The Pillory, junction of Wine Street and the Pithay, central Bristol, BS1

In the 18th century the pillory was the usual sentence for many crimes, including cases of homosexual acts other than sodomy (where the punishment was usually death). Many Bristolians were pilloried.

The prisoner was locked by the head and hands into a board attached to a rotating post. They then walked in circles, often for an hour, while onlookers pelted them with mud, dung, rotting food or stones. Depending on the crowd’s hostility, prisoners could be knocked unconscious, blinded or occasionally killed. In cases of  homosexual crimes, the crowd was usually very hostile and the injuries brutal.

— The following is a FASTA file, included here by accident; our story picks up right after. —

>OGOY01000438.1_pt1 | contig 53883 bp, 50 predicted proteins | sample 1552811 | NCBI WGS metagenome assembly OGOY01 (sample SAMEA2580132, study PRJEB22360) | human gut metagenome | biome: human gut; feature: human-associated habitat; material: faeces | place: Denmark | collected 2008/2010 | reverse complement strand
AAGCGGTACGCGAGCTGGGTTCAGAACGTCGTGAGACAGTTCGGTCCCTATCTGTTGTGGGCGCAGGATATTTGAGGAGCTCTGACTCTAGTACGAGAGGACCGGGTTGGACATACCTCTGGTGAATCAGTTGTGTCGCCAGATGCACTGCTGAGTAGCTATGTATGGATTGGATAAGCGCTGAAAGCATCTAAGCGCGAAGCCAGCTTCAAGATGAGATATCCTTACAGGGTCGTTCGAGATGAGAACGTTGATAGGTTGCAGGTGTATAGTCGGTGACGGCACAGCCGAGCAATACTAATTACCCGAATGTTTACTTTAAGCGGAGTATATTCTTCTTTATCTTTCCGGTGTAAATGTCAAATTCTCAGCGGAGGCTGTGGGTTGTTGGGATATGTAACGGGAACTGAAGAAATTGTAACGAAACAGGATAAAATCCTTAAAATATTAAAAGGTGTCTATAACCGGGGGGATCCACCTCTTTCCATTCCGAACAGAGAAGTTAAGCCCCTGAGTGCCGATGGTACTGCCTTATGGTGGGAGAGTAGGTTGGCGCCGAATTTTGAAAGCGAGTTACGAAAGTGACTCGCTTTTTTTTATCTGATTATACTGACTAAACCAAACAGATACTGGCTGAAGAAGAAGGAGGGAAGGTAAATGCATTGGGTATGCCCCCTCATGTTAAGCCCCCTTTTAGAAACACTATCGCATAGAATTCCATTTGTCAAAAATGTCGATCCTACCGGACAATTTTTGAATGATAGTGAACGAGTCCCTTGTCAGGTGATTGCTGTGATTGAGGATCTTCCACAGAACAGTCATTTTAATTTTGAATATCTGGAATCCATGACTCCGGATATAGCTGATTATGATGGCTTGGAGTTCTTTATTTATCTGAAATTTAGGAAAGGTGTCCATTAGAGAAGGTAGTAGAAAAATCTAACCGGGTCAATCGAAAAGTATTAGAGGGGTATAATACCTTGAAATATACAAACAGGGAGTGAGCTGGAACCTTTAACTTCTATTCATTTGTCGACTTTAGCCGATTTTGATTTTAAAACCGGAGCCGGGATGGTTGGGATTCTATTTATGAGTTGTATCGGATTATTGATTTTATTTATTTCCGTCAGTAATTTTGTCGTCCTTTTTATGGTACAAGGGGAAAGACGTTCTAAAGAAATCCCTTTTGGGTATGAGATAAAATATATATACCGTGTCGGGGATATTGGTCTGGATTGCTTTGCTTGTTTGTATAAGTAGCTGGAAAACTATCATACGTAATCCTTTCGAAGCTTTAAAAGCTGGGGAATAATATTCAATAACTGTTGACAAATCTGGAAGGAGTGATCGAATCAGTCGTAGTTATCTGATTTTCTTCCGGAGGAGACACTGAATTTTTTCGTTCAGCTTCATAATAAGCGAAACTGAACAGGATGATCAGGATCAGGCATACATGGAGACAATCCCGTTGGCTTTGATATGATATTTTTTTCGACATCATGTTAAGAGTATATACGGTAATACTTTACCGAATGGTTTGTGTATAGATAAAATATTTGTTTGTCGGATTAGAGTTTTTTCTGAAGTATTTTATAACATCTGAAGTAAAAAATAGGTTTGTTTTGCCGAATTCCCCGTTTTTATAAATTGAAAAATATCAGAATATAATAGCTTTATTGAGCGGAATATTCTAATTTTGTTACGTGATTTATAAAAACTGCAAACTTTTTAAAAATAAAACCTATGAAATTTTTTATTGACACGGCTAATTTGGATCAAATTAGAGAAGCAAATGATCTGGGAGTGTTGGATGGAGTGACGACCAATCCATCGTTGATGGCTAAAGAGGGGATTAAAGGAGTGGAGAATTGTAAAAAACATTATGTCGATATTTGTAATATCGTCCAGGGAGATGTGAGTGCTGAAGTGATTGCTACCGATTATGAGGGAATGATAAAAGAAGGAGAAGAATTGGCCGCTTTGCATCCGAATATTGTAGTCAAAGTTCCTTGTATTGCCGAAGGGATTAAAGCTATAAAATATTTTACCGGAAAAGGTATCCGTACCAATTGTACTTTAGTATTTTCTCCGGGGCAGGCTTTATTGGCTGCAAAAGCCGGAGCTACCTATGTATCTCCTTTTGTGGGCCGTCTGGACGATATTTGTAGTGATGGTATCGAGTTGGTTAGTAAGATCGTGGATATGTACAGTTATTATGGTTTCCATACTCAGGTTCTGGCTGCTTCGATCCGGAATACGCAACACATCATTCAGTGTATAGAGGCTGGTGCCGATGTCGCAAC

The use of the pillory in England was restricted in 1816 and abolished in 1837.

The Pillory, illustration from William Pyne, The Costume of Great Britain (1805).


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